Calling All Ceo’s: Would you know if your boardroom was bugged?

Finding bugs (not of the cockroach or multi-legged variety) in your corporate boardroom, home or office is something you expect to see in Hollywood Blockbusters, not in the safety of your office or sanctity of your home. You may naively assume that covert listening devices planted to snoop never happens in Australia, but sadly that’s not the case.

In fact, just this week, Yahoo News ran an online article about The Maritime Union of Australia engaging the services of a barrister to find out who bugged their Brisbane Boardroom.

The Australian Financial Review revealed State secretary Stephen Cumberlidge had sent written warnings to union staff that they will be questioned as part of the ongoing investigation. The letter seen by the AFR cites that an independent security contractor was hired to sweep the Cannon HIll boardroom and discovered the listening device.

Spokesperson for the Maritime Union of Australia, Paddy Crumlin is reported to have denied the involvement of officials or staff, nor did he say who might be to blame.

The MUA are just one of many that have had their privacy invaded on a regular basis and it’s not just exclusively corporate businesses. A few years back the All Blacks were targeted by an illicit listening device found embedded in a foam chair of a Sydney hotel boardroom prior to them playing the annual Bledisloe Cup. The evidence was handed over to the police. (source)

Why would someone want to bug a corporate boardroom?
There is a high demand for commercial intelligence to beat competitors, cornering the corporate marketplace. It may seem like a huge risk, but some people will do anything for money.

Based on past experience, sometimes unhappy ex-employees (even those in higher management positions like CEOs) will resort to bugging their offices if they are leaving to work for a competitor, fired or made redundant. We have been involved in a number of corporate bug sweeps where a CEO or executive has left a bug behind to collect sensitive information.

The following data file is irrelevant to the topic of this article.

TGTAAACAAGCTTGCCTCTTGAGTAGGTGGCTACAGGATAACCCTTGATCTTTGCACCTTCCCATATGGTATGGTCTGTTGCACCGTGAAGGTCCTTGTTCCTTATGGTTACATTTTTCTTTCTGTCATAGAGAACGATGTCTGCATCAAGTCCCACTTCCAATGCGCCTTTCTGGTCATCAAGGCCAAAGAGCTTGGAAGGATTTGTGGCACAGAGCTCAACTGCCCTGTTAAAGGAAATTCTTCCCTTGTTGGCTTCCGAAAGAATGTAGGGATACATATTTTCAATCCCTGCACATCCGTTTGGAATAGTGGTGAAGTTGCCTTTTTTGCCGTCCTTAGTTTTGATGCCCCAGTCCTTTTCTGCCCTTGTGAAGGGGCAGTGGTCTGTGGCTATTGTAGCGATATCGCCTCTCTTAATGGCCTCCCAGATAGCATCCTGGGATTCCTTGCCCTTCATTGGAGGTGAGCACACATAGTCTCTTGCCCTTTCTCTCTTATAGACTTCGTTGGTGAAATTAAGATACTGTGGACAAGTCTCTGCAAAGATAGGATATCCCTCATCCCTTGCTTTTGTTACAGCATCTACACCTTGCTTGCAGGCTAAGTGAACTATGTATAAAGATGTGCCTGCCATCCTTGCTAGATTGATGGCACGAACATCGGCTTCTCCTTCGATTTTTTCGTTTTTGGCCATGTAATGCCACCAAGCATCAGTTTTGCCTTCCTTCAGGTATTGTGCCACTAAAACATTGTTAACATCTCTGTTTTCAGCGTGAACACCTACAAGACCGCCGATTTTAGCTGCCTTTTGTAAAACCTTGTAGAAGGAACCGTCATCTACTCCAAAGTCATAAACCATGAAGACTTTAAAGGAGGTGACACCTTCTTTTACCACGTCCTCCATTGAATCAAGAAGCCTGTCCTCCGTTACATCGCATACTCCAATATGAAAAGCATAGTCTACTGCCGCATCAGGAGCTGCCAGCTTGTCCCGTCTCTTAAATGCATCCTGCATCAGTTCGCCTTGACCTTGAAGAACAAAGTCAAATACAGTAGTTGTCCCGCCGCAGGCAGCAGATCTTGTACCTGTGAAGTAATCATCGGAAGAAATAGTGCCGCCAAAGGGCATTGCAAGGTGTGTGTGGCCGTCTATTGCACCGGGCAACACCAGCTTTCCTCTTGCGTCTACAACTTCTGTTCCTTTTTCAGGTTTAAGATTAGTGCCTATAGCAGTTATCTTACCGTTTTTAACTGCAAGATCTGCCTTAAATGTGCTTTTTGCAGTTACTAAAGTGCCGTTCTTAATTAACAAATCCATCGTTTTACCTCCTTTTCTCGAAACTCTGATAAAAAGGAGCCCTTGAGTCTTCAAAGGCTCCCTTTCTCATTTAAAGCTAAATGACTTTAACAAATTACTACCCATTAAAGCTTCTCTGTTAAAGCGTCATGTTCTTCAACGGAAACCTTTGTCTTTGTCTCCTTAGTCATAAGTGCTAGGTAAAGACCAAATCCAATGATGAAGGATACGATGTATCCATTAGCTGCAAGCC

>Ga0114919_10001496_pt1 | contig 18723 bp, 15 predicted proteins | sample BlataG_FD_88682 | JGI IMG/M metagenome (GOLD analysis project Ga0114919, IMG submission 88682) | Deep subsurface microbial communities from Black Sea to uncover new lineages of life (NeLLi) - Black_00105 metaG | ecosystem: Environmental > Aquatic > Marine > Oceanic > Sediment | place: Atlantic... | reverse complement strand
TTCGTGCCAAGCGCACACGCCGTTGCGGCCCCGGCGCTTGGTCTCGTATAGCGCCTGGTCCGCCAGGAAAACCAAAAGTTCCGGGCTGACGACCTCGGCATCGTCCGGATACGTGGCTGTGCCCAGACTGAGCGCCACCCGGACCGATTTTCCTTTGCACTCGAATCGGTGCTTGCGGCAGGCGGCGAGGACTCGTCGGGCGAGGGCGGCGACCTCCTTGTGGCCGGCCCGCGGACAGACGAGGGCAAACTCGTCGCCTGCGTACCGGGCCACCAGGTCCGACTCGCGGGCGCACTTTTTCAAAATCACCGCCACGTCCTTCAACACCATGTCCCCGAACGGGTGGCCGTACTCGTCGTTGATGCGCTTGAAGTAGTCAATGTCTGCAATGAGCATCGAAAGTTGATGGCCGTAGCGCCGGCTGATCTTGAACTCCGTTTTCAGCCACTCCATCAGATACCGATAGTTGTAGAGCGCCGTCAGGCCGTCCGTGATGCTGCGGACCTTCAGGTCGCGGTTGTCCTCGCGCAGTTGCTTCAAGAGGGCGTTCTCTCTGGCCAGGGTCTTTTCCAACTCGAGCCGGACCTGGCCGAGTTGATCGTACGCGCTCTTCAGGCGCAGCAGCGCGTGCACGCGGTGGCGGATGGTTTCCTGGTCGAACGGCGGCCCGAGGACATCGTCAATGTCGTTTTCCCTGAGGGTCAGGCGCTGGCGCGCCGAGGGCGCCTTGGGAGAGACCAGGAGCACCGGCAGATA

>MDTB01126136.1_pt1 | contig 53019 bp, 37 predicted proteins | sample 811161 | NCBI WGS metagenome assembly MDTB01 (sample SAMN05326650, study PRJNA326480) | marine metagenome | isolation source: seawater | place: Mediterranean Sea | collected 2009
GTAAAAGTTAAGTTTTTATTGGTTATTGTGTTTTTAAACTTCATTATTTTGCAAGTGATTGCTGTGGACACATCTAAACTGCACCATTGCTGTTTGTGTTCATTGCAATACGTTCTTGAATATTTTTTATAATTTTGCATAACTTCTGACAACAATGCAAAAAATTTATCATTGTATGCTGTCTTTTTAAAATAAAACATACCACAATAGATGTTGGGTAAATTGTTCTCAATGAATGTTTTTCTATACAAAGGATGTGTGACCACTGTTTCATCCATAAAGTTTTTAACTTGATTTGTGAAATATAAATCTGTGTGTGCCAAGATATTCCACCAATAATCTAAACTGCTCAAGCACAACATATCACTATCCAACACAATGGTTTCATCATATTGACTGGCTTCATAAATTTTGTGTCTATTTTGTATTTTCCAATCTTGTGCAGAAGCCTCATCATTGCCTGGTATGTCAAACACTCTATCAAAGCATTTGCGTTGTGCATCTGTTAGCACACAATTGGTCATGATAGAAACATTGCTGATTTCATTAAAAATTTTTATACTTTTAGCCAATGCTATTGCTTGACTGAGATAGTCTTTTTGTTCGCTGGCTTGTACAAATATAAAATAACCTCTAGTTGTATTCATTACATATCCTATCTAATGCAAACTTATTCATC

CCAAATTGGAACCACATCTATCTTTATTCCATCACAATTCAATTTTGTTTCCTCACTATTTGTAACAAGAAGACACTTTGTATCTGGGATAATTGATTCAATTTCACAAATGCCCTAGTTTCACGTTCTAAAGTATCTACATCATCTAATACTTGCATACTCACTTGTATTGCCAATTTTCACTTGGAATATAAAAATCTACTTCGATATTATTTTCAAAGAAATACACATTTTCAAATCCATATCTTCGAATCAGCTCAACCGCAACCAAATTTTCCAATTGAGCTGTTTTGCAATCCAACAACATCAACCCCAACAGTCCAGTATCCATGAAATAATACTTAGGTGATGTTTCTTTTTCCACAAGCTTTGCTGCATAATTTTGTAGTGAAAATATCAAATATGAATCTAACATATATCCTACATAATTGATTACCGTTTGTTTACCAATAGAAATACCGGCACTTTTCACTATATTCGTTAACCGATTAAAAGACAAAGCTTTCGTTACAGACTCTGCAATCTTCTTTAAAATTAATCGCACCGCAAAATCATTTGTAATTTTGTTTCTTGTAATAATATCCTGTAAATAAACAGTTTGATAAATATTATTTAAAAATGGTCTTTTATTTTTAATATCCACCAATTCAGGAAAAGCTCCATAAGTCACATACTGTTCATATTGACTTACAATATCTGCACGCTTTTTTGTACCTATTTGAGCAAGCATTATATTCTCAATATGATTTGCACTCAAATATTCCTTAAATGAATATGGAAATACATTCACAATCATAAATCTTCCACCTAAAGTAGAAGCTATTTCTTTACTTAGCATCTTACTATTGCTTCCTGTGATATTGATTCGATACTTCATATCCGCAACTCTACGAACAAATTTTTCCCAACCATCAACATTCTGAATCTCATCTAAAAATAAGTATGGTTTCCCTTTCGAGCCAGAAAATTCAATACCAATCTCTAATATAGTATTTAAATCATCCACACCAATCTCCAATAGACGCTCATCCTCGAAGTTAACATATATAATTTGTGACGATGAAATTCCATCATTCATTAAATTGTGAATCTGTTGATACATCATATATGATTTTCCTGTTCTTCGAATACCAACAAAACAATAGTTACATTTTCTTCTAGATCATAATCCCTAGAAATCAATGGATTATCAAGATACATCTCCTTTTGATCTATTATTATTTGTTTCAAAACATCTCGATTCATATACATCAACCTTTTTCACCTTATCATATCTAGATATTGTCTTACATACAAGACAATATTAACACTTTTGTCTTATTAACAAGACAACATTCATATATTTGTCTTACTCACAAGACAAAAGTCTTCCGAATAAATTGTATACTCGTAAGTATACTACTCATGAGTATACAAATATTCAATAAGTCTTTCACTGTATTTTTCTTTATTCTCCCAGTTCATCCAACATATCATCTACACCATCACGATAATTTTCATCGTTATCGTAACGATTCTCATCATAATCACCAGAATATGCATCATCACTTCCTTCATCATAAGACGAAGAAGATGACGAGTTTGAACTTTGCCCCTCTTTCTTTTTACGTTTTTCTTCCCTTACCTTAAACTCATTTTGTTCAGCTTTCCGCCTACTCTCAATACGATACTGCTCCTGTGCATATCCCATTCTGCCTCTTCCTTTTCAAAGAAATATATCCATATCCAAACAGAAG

Bugs may be used to glean passwords and email addresses which are then used to commit fraud or gain top secrets similar to the not-so secret 11 herbs and spices Kentucky Fried Chicken kept tightly guarded.

Are bugs illegal in Queensland?

Listening devices in Queensland are regulated by the Invasion of Privacy Act 1971 (QLD). Section 4 of the Act defines a listening device as any form of instrument, apparatus or equipment capable of being used to listen to, monitor, overhear, or record a private conversation. You may be conjuring up images of spy gadgets and state-of-the-art surveillance equipment used in the remake of Get Smart or James Bond’s Goldfinger. (source) but the definition of listening device can refer to using notetakers or smartphones to record conversations.

Different states are covered by different policies and procedures. In New South Wales, the Surveillance Devices Act 2007 (NSW) regulates the use of listening devices in New South Wales. The Act also covers the use of data surveillance, optical surveillance and tracking devices. Breaches of the Act can lead to criminal charges. However, no matter where you live it’s generally illegal to record a conversation without permission.

How do I know if my office has been bugged?

Technology is so advanced now that you may have absolutely anyone listening in to your conversations or board meetings, which is why we advise regular sweeps if you are worried about intellectual property. However tell-tale signs may include:

  • Trade secrets being exposed
  • Confidential information leaked about employees/documents/takeovers
  • Competitors seem to beat you to the punch every single time
  • Strange noises on phone lines
  • Someone has broken into your office, but nothing appears to be taken
  • You’ve been gifted an electronic device from a ‘random’
  • Any small holes in objects, pictures or furniture
  • Smoke alarms, photos or wall art that make look to be slightly askew

    What should I do if I suspect my boardroom has been bugged or a breach of privacy?

  1. Call Prime Investigations immediately from a safe location without mentioning it to anyone, as you may inadvertently alert the person involved.
  2. Make notes about any suspicious activity, breaches of privacy, so we are aware of all the circumstances.
  3. We will conduct surveillance before discreetly entering the building and quality make a sweep of your office without drawing any attention to ourselves.

Don’t write-off those niggling thoughts or hunches as being paranoid. It’s better to be safe than sorry. If you’re ready to get your boardroom swept for bugs, contact us for a confidential consultation.

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